What Is Ethical Investing?

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Ethical investing is a strategy wherein you allocate your investment dollars according to your beliefs. For example, if you’re a supporter of environmental causes, you can consciously avoid investing in oil companies or other ecologically damaging businesses. Ethical investing, also known as socially responsible or sustainable investing, has grown in popularity in recent years. As a result, in addition to selecting your own individual equities, you can also invest ethically via a number of different mutual funds or exchange-traded funds. Here’s a quick overview of ethical investing, including its pros and cons.

Read: Top Environmentally-Friendly Companies To Invest In

Advantages of Ethical Investing

The primary advantage of ethical investing is that you can sleep at night knowing you are supporting companies that share your principles. Rather than profiting from companies that engage in unethical practices, your investment supports businesses that you believe in. And the more investors who vote with their wallets and invest in sustainable companies, the more capital those companies will attract, which can result in real change. Just take a look at how electric vehicles have moved relatively swiftly from an “environmental-only” investment to the mainstream. The same can happen for other industries with enough investor support.

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See: Socially Responsible Investing in 2021: How Can You Invest Responsibly?

Disadvantages of Ethical Investing

The primary disadvantage of ethical investing is that it by definition narrows your investment universe. As an investor, your goal is usually to generate the biggest profits you can; but if you’re limited in the choices you can make, you might miss out on some great opportunities to generate gains. For example, let’s say you’ve limited your investment universe to companies that generate clean water. This means you won’t be investing in companies like Etsy, which gained 302% in 2020, or Nvidia, which posted a 122% gain.

Check Out: How to Pick the Smartest Investment Strategy for Your Money

Methods of Ethical Investing

In decades past, ethical investors had to sift through reams of information to determine which individual stocks they could buy. Nowadays, socially responsible investing has become an asset class in and of itself. Numerous mutual funds and ETFs are available for these types of investors to select, complete with well-defined investment objectives and listings of individual holdings. In other words, there’s never been a better time to be an ethical investor, at least in terms of available investment options.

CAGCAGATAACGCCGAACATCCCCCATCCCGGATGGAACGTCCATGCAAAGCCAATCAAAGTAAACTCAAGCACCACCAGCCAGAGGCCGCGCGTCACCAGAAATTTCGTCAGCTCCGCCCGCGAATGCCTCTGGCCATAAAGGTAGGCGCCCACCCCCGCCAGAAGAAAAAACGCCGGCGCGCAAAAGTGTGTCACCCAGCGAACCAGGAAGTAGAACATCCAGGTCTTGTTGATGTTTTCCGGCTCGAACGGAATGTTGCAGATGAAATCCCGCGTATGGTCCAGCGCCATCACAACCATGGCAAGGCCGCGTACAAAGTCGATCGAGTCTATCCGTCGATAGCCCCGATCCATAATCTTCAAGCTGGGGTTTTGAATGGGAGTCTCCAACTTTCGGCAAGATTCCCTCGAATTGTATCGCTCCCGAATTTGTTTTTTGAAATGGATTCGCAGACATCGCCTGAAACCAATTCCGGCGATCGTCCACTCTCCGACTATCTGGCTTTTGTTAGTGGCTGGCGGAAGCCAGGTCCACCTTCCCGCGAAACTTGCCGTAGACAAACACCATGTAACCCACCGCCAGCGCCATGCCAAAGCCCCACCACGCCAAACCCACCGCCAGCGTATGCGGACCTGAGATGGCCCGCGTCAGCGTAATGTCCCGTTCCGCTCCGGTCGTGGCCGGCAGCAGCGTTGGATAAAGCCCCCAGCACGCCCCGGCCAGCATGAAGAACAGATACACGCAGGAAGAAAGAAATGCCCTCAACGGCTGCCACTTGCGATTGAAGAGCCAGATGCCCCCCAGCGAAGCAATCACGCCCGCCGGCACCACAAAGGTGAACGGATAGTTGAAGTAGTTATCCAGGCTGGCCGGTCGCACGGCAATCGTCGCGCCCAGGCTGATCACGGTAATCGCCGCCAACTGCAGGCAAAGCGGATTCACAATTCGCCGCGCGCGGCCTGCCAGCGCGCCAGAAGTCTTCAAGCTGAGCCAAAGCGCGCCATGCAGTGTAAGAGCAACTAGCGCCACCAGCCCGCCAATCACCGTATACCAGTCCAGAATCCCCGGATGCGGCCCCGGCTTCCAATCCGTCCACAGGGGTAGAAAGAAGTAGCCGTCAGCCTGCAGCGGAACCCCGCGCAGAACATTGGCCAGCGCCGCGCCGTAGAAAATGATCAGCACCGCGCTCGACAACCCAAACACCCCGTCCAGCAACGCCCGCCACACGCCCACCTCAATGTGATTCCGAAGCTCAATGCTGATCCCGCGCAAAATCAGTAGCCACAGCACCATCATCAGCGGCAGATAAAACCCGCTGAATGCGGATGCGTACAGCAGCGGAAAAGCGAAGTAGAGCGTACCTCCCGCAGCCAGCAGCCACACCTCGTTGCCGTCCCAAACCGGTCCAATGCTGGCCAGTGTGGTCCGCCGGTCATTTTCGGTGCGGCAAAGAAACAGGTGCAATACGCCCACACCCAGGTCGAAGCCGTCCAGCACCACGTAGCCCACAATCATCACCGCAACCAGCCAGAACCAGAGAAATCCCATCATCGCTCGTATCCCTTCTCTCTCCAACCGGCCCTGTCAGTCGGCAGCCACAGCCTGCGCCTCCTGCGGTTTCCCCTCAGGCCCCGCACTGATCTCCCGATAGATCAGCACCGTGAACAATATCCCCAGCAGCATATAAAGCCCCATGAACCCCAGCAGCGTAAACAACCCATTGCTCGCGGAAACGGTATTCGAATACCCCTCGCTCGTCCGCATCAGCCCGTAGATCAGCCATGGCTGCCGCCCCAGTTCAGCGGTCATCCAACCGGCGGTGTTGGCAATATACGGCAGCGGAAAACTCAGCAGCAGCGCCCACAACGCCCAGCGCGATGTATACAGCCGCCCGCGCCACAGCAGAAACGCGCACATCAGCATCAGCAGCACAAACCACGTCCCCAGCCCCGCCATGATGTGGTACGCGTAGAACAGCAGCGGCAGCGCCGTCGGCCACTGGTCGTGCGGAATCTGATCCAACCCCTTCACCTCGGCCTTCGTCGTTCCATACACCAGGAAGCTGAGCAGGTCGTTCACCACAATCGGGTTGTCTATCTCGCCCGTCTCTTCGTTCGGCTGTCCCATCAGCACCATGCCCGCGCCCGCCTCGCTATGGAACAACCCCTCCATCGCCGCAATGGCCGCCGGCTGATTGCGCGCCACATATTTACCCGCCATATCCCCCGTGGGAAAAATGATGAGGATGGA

Discover: Stocks That Would Have Made You Rich Today

Does Ethical Investing Work?

Ethical investing certainly “works” in the sense that it draws attention to how investors can vote with their money and it provides financial support for companies in sustainable industries. As to whether socially responsible investing can consistently outperform the market, the jury is still out. There will certainly be years in which these types of companies perform remarkably well. In 2020, for example, electric vehicle maker Tesla was the single best performing stock in the entire market, returning over 740%. However, there will always be investors who seek the highest available return in the market, and this money may or may not flow into sustainable stocks. While ethical investors can seek out the highest performing stocks, funds or ETFs within that investment universe, their first priority is usually to invest only in stocks that match their ethical principles. 

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Last updated: April 28, 2021

About the Author

After earning a B.A. in English with a Specialization in Business from UCLA, John Csiszar worked in the financial services industry as a registered representative for 18 years. Along the way, Csiszar earned both Certified Financial Planner and Registered Investment Adviser designations, in addition to being licensed as a life agent, while working for both a major Wall Street wirehouse and for his own investment advisory firm. During his time as an advisor, Csiszar managed over $100 million in client assets while providing individualized investment plans for hundreds of clients.
What Is Ethical Investing?
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